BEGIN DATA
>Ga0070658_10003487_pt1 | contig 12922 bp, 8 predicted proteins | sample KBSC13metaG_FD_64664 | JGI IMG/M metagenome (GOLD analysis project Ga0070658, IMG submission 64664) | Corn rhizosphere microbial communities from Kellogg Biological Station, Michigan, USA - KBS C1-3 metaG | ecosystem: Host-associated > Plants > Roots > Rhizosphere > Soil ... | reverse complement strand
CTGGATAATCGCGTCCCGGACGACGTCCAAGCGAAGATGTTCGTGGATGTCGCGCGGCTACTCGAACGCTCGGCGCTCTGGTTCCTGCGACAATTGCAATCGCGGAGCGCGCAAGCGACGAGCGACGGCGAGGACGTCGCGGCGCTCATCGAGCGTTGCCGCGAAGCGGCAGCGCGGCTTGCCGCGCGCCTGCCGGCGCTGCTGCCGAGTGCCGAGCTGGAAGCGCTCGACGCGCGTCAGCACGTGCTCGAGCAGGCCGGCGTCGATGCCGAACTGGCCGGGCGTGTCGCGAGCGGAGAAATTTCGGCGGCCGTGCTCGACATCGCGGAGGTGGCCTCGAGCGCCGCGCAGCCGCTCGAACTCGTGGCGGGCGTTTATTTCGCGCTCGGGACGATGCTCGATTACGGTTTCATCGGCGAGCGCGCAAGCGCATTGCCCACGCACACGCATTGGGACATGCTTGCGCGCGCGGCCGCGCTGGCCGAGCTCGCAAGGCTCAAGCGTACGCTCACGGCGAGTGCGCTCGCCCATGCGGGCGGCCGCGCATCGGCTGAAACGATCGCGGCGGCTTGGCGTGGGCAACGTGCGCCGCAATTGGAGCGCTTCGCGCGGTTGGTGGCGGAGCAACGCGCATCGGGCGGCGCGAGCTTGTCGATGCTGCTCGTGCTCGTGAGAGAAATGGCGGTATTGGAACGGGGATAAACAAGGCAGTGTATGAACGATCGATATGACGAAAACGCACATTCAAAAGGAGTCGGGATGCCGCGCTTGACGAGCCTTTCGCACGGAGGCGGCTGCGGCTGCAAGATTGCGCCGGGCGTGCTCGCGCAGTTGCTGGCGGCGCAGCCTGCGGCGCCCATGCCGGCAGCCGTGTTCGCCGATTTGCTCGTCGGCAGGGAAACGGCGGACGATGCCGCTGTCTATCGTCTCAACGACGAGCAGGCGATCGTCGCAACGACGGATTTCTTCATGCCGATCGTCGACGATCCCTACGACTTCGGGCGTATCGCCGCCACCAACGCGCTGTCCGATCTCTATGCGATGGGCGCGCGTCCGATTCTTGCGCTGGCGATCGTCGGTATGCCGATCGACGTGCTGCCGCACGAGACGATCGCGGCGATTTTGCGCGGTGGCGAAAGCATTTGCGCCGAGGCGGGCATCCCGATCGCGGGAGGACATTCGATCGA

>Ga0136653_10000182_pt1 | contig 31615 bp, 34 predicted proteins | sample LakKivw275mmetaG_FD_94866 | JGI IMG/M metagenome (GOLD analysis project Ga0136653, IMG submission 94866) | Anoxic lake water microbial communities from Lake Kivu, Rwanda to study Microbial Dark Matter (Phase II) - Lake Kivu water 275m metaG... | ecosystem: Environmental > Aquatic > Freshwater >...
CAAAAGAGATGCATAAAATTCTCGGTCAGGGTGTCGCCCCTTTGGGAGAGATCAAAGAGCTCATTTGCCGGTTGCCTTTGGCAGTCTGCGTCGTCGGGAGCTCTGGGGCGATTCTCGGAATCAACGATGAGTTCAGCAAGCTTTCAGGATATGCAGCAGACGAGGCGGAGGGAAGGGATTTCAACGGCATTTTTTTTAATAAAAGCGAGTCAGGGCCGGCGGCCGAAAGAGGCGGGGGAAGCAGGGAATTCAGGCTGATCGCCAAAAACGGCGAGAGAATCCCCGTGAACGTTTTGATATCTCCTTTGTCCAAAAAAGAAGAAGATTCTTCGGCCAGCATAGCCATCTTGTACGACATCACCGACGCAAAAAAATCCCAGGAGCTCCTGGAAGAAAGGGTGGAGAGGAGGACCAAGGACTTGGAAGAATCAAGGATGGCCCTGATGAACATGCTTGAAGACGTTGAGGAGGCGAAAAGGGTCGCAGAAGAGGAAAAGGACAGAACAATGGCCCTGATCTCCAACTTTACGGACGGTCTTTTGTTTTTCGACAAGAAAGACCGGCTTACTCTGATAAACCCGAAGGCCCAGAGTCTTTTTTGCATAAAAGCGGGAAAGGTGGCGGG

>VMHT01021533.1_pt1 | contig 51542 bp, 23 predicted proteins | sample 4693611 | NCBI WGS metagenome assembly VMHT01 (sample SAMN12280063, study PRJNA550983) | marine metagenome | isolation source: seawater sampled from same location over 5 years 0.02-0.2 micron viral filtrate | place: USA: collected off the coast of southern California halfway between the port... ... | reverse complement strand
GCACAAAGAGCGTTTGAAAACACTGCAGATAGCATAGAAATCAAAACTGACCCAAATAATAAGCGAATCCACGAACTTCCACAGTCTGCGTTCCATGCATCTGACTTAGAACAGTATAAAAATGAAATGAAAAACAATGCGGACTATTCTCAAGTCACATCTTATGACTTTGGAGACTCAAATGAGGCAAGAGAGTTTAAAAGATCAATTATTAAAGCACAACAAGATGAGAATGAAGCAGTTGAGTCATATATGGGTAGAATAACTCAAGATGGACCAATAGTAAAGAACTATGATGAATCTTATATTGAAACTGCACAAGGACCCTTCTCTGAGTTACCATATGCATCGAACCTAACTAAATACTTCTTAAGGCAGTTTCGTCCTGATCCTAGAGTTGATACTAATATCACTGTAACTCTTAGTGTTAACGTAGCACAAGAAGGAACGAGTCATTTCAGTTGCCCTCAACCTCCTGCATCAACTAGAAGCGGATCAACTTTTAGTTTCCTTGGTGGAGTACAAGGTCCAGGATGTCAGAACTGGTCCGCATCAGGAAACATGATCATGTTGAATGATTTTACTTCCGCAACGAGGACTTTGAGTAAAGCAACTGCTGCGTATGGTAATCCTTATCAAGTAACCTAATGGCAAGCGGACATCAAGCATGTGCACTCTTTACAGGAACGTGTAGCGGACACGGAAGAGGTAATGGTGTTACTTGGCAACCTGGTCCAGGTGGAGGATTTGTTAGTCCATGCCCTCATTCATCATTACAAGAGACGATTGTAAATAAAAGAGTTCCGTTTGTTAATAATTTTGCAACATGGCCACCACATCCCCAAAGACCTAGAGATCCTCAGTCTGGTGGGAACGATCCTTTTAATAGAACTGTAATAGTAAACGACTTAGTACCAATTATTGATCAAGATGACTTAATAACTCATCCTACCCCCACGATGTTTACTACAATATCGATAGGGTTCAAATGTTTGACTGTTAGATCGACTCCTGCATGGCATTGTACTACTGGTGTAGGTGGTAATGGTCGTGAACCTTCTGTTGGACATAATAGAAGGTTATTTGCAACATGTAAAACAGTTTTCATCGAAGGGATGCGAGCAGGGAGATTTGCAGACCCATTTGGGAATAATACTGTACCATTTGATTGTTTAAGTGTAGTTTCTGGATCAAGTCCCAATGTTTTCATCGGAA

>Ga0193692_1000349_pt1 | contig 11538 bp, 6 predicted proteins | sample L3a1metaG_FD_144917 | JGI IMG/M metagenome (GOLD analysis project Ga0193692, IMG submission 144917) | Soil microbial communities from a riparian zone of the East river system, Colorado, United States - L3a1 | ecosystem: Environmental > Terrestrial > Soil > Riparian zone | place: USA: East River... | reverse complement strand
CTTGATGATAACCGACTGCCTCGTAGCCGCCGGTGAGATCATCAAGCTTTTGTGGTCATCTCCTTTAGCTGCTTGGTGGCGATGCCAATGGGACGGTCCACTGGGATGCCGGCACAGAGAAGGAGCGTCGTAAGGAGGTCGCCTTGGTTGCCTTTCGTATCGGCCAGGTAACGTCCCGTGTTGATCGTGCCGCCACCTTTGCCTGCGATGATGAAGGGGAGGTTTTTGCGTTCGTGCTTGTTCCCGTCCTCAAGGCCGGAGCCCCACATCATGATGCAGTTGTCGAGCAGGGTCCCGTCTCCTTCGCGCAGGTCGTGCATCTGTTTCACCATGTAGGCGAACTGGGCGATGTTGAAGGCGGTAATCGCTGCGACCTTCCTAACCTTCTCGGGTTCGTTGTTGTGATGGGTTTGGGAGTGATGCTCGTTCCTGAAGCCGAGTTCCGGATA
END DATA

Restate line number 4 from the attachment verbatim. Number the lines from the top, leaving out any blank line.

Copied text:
CAAAAGAGATGCATAAAATTCTCGGTCAGGGTGTCGCCCCTTTGGGAGAGATCAAAGAGCTCATTTGCCGGTTGCCTTTGGCAGTCTGCGTCGTCGGGAGCTCTGGGGCGATTCTCGGAATCAACGATGAGTTCAGCAAGCTTTCAGGATATGCAGCAGACGAGGCGGAGGGAAGGGATTTCAACGGCATTTTTTTTAATAAAAGCGAGTCAGGGCCGGCGGCCGAAAGAGGCGGGGGAAGCAGGGAATTCAGGCTGATCGCCAAAAACGGCGAGAGAATCCCCGTGAACGTTTTGATATCTCCTTTGTCCAAAAAAGAAGAAGATTCTTCGGCCAGCATAGCCATCTTGTACGACATCACCGACGCAAAAAAATCCCAGGAGCTCCTGGAAGAAAGGGTGGAGAGGAGGACCAAGGACTTGGAAGAATCAAGGATGGCCCTGATGAACATGCTTGAAGACGTTGAGGAGGCGAAAAGGGTCGCAGAAGAGGAAAAGGACAGAACAATGGCCCTGATCTCCAACTTTACGGACGGTCTTTTGTTTTTCGACAAGAAAGACCGGCTTACTCTGATAAACCCGAAGGCCCAGAGTCTTTTTTGCATAAAAGCGGGAAAGGTGGCGGG